If the out-of-state seller does not charge California use tax, you should report the purchase price on your sales and use tax return. To pay use tax, report the purchase price of the taxable products under Purchases Subject to Use Tax on your sales and use tax return. Those purchases become part of the total amount subject to tax.

Please note: In general, wrapping and packaging supplies, used to wrap merchandise or bags in which you place products sold to your customers, may be purchased for resale. All other purchases of supplies are generally subject to tax.

To find out more about use tax, please visit our use tax webpage.

You are required by law to keep business records so that we may verify the accuracy of your sales and use tax and cannabis tax returns and determine how much tax is due.

Additionally, maintaining good books and records will help you keep track of your sales and purchases and assist you when preparing to file your sales and use tax and cannabis tax returns. Records must be kept for at least four (4) years, unless otherwise directed by the CDTFA. If you do not maintain records, it may be considered evidence of negligence or intent to evade the tax and may result in penalties.

Examples of records you must keep include:

  • Sales Invoices
  • Cash Register Tapes
  • Sales Journals
  • Resale Certificates
  • Shipping Documents
  • Purchase Invoices
  • Bank Records
  • Purchase Orders
  • Purchase Journals
  • Tax Returns

For more detailed information on sales and use tax record keeping, please see our Keeping Records webpage.

Please note, the Medicinal and Adult-Use Cannabis Regulation and Safety Act requires a licensee to keep accurate records of commercial cannabis activity for a minimum of seven years. For example, every sale or transport of cannabis or cannabis products from one licensee to another must be recorded on a sales invoice or receipt. Sales invoices and receipts may be maintained electronically and must be available for review. Each sales invoice or receipt must include:

  • Name and address of the seller.
  • Name and address of the purchaser.
  • Date of sale and invoice number.
  • Kind, quantity, size, and capacity of packages of cannabis or cannabis products sold.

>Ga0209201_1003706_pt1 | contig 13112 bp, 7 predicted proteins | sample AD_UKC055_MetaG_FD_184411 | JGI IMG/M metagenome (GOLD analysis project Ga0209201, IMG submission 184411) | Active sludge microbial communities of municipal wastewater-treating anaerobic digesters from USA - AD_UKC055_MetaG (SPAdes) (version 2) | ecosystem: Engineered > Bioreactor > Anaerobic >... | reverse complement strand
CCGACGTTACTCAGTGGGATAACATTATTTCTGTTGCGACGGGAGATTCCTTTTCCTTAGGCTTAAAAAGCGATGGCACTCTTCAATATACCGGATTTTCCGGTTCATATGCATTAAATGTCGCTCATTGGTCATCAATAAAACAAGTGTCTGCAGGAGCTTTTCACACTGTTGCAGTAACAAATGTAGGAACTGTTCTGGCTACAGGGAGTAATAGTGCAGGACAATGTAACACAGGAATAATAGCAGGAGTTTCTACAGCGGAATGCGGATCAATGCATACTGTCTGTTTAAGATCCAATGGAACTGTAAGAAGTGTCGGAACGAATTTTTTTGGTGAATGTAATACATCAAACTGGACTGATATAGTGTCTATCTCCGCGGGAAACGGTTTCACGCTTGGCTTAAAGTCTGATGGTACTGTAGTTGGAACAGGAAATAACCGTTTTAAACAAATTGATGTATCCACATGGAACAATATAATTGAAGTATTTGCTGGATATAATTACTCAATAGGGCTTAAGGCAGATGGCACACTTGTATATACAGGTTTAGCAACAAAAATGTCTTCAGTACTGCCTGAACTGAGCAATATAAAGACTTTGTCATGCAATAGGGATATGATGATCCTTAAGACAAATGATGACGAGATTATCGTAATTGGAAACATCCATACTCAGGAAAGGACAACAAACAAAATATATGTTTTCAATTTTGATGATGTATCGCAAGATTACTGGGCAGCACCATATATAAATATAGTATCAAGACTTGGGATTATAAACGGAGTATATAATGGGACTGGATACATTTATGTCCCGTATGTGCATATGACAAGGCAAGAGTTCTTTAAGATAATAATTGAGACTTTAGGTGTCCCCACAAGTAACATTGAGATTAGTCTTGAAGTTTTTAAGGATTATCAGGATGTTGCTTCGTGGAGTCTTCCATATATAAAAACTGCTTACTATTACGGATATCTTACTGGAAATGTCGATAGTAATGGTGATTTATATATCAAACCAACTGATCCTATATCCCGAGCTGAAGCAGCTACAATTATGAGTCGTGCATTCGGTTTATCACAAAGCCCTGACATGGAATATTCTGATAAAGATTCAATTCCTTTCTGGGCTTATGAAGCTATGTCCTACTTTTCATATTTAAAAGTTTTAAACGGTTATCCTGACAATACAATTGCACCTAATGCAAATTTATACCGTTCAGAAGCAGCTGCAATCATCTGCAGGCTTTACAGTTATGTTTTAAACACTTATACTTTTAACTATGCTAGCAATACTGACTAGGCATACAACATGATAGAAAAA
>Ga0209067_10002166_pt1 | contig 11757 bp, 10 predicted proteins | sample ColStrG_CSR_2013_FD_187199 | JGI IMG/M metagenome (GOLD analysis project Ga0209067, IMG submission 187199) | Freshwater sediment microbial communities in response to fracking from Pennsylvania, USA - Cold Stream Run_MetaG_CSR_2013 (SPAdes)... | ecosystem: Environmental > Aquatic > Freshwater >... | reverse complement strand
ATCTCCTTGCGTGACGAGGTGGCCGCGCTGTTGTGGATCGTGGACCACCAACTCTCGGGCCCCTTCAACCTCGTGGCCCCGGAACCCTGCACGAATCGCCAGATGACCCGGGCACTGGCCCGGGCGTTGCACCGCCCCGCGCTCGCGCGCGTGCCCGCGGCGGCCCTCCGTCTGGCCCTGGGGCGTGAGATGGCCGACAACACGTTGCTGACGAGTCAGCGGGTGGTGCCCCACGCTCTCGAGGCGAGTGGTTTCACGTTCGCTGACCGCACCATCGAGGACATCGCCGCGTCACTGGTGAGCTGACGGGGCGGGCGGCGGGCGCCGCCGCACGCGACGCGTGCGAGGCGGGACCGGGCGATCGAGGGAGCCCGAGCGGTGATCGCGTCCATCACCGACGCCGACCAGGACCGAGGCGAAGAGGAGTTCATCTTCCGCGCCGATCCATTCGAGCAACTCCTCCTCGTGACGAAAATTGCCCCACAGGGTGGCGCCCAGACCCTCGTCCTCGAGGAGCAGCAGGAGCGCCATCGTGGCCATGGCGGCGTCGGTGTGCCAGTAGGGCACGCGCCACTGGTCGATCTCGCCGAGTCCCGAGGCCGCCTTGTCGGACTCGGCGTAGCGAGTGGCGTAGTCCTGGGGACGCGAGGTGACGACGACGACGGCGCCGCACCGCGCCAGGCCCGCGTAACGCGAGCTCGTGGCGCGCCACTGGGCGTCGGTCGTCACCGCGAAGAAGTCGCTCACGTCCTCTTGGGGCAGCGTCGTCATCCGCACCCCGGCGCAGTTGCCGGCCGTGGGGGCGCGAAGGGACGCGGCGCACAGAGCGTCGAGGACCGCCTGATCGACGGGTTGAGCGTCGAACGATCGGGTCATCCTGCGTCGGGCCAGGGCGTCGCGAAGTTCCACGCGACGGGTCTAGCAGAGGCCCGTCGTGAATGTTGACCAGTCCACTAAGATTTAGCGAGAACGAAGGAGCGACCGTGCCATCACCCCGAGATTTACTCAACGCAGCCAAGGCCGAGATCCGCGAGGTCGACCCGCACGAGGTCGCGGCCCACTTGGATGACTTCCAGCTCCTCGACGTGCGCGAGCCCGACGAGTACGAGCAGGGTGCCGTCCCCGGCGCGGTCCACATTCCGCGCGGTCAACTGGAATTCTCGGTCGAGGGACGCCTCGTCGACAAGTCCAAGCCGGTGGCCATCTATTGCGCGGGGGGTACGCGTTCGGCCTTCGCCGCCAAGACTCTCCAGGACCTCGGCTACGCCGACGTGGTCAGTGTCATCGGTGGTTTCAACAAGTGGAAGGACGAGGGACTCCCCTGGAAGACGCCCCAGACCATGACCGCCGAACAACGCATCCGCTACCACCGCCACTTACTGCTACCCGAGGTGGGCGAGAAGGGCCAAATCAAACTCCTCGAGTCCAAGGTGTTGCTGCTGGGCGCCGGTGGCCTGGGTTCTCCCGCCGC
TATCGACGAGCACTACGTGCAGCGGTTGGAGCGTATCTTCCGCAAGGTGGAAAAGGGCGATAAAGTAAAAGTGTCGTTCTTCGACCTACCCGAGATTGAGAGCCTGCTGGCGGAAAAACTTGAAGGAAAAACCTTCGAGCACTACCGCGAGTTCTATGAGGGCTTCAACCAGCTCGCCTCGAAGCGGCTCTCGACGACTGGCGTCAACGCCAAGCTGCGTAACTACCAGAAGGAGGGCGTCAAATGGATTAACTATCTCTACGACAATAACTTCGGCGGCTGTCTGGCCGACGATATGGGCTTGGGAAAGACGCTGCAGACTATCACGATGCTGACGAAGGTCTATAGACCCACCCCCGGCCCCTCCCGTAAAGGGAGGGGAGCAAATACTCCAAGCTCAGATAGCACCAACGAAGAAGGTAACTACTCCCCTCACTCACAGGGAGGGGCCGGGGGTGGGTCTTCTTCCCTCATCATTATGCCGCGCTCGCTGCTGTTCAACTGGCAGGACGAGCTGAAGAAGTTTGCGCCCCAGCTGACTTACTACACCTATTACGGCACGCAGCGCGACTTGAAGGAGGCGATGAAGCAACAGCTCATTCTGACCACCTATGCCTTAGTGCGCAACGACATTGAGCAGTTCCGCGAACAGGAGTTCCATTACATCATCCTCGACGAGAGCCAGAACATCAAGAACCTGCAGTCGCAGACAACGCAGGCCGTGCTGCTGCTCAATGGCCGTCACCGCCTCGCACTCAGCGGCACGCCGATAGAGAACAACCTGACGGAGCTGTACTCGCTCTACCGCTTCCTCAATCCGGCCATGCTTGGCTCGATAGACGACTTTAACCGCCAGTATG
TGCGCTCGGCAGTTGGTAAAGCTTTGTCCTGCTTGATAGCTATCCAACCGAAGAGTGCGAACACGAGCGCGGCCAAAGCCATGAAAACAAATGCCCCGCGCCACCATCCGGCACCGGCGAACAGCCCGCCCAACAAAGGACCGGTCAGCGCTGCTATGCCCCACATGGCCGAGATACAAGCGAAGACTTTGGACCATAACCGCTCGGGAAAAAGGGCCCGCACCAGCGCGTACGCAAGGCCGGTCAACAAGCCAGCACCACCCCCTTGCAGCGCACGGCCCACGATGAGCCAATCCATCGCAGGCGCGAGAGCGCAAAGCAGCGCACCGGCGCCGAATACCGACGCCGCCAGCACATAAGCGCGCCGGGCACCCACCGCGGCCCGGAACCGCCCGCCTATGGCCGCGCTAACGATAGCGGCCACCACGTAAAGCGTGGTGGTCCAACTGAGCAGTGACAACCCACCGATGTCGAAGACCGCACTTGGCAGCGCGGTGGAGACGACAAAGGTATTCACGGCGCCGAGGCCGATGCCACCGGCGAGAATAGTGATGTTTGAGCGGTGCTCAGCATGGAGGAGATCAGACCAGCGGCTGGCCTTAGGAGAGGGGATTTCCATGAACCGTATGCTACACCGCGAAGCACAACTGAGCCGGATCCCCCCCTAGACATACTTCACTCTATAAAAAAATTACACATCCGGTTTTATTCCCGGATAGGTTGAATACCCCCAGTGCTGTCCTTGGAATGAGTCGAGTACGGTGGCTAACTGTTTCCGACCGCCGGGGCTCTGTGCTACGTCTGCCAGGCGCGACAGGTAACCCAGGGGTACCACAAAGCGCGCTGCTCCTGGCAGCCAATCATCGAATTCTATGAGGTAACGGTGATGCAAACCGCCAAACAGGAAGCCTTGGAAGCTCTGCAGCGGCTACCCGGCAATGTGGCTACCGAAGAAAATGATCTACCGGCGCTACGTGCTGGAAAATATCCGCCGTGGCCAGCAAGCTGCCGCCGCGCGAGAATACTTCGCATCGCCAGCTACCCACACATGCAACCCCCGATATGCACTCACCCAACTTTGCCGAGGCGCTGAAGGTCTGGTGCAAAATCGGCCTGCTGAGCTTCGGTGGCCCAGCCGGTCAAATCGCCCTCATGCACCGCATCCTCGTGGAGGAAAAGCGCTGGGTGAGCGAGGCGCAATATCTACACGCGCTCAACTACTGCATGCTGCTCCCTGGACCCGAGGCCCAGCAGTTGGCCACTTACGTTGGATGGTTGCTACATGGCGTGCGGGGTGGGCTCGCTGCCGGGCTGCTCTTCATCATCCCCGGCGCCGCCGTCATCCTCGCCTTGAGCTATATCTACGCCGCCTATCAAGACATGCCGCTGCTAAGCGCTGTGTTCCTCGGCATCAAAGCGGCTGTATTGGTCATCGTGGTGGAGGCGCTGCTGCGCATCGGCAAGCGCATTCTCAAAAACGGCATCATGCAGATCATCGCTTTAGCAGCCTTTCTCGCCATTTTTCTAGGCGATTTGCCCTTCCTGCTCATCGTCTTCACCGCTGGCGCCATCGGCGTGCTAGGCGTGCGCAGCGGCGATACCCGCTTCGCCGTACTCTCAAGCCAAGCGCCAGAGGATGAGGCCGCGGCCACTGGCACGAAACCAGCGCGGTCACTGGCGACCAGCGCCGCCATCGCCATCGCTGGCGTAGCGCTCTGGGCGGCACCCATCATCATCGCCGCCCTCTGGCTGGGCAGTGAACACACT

• The cost to the purchaser, including any discount applied to the price shown on the invoice.
  • The location of transport of the cannabis or cannabis product unless the transport was from the licensee's location.
  • Any other information specified by the licensing authority.

We will update this page as we receive information about the taxation requirements for the cannabis industry – please check back.

Please note: This guide is intended to provide general information regarding issues relating to the sales and use tax laws, cannabis tax law, and other programs administered by the California Department of Tax and Fee Administration (CDTFA) (formerly BOE) which may affect the cannabis industry. It is not intended to provide advice or guidance in relation to other state and local statutes and regulations relating to the cannabis industry. Additionally, for the Federal Government's guidance regarding marijuana enforcement, see the U.S. Department of Justice website.

Retailer

A cannabis retailer is a person who sells cannabis and/or cannabis products directly to a consumer.

If you are a cannabis retailer, the CDTFA requires that you:

  • Register with the CDTFA for a seller's permit.
  • Charge and collect sales tax on your taxable retail sales of cannabis and/or cannabis products, and other products.
  • Electronically file your sales and use tax returns and pay the sales and/or use tax to the CDTFA.
  • Charge and collect the cannabis excise tax from your customers who purchase cannabis and/or cannabis products (effective January 1, 2018).
  • Pay to your distributor the cannabis excise tax you collected.  DO NOT remit cannabis excise tax on your sales and use tax return.
  • Provide your customer with an invoice, receipt, or other document that displays the cannabis excise tax separately from the list price, the price advertised on the premises, the marked price, or other price.